information within a non overlapping regular pyramid. The audience
will have to build manually a small regular pyramid with the base
image composed of a hole and a small bridge between two large
blobs. The audience will be decomposed into three groups each group
having an initial image slightly shifted compared to the two other
ones. The comparison of the results of the different groups will
illustrate the shift variance of regular pyramids.
The third example illustrates the basic concepts of Laplacian
pyramids on the same binary image. Rewriting rules replace
difference between levels usually performed on grey level images.
The fourth exercise provide an explanation of properties and
limitations of overlapping pyramids. Using still the same example as
above the three groups have to build a 4x4/4 pyramid on the binary
image using appropriate rewriting rules. The loss of the connectivity
information will be illustrated by computing the down projection of
We next provide the basics of the irregular dual graph
pyramid framework and explain their construction scheme (contraction
kernel, dual simplification kernel). This construction scheme is
illustrated on the same basic image as above in a problem of connected
component labeling. The audience have to use small contraction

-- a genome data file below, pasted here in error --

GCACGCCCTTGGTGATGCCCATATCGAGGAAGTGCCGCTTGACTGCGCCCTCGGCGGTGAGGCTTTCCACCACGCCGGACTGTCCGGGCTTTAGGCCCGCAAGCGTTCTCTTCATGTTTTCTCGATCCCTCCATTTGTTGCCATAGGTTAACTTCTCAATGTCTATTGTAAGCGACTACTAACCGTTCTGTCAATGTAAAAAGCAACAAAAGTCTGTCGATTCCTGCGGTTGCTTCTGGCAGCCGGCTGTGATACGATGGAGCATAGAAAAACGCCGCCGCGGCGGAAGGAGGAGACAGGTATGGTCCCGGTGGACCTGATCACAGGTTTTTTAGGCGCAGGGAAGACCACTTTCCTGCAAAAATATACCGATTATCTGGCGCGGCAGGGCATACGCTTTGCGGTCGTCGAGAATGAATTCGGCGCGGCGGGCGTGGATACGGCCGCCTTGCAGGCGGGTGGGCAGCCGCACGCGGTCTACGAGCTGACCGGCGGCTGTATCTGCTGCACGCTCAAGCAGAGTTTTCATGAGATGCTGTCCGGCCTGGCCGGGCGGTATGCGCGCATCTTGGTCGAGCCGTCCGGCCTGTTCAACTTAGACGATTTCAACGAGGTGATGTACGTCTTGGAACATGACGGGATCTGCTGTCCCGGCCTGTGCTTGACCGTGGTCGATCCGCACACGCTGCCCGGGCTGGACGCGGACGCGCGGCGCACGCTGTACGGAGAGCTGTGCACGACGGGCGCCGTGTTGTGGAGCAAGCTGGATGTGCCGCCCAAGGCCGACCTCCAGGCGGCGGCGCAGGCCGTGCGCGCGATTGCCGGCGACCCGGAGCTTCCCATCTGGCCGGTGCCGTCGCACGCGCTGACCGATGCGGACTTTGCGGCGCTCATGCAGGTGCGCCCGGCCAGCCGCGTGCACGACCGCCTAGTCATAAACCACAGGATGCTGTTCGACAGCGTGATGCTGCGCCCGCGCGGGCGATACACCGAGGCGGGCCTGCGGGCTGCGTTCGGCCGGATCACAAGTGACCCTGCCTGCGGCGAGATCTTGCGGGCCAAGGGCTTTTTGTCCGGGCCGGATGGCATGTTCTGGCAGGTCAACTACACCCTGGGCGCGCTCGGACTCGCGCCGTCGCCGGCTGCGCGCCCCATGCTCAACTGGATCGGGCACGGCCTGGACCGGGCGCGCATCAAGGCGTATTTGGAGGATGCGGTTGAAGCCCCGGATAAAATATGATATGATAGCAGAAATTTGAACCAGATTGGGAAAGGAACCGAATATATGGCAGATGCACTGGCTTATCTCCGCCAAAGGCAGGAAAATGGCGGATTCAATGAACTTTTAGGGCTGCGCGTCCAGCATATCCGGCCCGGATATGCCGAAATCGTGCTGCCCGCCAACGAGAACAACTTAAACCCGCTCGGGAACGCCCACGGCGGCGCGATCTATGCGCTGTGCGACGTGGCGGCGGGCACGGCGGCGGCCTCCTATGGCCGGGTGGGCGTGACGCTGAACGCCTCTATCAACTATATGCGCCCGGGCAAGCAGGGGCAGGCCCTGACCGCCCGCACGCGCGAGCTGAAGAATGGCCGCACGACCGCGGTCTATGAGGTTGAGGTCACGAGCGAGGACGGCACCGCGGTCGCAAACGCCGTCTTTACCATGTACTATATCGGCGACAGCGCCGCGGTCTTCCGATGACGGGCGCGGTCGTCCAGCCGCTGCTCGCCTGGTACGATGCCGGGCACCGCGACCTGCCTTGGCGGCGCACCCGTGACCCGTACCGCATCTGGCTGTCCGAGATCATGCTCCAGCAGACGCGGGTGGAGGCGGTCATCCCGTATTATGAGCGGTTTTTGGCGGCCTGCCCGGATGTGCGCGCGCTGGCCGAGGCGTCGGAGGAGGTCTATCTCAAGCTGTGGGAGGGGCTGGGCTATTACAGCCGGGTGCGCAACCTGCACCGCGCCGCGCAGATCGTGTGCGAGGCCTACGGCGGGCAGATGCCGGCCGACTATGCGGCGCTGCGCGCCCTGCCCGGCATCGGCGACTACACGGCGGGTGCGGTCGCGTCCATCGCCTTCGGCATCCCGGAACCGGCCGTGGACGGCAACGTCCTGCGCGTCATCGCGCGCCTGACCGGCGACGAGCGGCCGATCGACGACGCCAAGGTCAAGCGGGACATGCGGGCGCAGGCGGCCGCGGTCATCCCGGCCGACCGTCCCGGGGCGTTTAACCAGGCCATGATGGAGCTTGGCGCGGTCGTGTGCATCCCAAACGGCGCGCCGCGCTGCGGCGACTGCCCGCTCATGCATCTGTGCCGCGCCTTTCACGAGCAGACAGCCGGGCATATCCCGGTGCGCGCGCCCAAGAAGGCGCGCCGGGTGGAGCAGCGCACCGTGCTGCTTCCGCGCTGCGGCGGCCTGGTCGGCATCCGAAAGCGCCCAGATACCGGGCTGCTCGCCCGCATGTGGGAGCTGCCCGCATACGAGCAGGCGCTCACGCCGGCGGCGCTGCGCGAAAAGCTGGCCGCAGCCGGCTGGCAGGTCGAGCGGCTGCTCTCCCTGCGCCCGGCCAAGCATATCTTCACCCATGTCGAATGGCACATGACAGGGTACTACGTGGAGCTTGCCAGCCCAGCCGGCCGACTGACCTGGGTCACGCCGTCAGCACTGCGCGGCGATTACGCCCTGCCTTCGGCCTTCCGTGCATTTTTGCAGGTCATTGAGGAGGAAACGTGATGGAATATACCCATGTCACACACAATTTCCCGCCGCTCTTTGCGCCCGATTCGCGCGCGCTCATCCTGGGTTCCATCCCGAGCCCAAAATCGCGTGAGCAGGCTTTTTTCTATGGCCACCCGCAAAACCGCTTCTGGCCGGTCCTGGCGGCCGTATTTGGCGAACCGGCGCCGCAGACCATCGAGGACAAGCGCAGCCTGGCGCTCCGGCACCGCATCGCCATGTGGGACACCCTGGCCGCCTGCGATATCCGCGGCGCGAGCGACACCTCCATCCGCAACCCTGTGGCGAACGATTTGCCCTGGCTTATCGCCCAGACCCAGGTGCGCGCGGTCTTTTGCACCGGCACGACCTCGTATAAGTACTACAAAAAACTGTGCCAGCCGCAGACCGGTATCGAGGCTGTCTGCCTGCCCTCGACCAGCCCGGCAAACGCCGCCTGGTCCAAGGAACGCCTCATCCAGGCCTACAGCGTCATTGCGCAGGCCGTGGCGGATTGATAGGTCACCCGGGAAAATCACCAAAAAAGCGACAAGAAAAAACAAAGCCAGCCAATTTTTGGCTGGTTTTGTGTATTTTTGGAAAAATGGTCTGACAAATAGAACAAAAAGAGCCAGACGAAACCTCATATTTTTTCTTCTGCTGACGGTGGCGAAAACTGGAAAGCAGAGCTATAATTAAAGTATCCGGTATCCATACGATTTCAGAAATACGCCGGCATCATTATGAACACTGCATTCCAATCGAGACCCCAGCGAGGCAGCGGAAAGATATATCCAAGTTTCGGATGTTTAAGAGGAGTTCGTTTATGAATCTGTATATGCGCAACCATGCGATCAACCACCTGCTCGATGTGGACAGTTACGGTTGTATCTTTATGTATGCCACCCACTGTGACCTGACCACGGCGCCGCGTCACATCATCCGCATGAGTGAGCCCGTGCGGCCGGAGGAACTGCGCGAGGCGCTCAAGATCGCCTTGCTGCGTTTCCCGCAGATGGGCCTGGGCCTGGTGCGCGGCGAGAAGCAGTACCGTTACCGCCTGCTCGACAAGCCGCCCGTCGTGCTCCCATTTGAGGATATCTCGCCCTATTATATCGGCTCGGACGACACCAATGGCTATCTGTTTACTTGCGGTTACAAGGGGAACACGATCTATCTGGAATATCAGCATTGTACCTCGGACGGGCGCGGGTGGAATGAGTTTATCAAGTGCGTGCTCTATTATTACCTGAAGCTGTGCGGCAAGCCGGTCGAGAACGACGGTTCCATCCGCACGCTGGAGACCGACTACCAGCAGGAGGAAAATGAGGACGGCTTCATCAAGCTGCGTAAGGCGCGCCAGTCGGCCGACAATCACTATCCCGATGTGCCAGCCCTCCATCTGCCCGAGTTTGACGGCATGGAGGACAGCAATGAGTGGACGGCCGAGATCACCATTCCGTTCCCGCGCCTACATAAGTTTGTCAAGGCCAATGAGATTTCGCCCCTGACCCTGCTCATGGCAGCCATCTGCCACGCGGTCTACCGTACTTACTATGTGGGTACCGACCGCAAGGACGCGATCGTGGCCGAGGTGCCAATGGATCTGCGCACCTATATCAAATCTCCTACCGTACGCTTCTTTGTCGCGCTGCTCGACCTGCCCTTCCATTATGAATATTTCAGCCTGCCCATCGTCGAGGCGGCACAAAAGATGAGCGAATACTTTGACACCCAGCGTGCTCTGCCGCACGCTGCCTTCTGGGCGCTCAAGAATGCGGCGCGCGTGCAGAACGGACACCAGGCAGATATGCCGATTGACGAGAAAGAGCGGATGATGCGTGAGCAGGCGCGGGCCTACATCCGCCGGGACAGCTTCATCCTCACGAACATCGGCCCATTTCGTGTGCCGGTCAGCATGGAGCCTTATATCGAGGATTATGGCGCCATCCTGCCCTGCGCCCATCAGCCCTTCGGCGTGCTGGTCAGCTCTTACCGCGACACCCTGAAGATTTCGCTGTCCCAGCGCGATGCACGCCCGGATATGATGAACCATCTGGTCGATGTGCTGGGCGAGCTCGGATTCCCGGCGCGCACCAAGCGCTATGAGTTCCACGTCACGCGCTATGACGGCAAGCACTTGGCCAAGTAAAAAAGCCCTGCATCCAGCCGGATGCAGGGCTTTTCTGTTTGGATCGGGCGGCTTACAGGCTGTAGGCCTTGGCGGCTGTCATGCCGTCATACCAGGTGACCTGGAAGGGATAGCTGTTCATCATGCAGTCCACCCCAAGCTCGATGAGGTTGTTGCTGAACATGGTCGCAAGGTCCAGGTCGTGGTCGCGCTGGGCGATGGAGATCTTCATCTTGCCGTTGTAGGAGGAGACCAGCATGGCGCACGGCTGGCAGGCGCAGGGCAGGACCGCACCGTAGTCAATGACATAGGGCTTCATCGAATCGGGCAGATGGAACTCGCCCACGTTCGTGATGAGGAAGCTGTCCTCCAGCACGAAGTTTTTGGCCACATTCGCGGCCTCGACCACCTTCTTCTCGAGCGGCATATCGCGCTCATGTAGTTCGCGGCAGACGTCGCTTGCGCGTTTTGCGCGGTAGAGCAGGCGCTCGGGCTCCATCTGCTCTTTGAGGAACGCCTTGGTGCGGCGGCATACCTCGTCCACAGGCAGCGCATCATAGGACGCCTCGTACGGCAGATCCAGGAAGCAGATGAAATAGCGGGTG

kernels. Small kernels allow variations between intermediate results
but all participants should obtain the same final result with a
correct encoding of connected components and holes. We further
plan to subdivide the base graph into smaller subgraphs each of
which will be processed independently by different groups.
the individual results will be merged in a final step of the exercise.
We then present the combinatorial map framework (definitions, main
properties). This small section ends on an exercise where participants
have to build the permutations of one combinatorial map and its dual from a
single example. The audience is divided in two groups one group
working with a drawing of the primal graph while the other group works
on its dual. Both groups should obtain the same results thus
illustrating the fact that the dual operation is idempotent.
The next section is devoted to the construction scheme of combinatorial
pyramids and to the connection between levels encoded by connecting
walks. The audience has to build on a 3x3 image a small combinatorial
pyramid made of five levels including: the base level combi. map, two
intermediate contraction steps and two simplified versions of the
contracted combinatorial maps. Since such a computation may lead to many
calculus the reduced combinatorial maps is provided with only some
missing elements which have to be computed from the level below using
connecting walks. Both primal and dual graph are provided and the
audience will be invited to check results obtained on one combinatorial map
on its dual.
The next slides are devoted to the extension of connecting walks to
several levels. This extension is called a connecting dart
sequence. After some definitions and basic properties of this object,
the audience is invited to compute a few connecting dart sequences using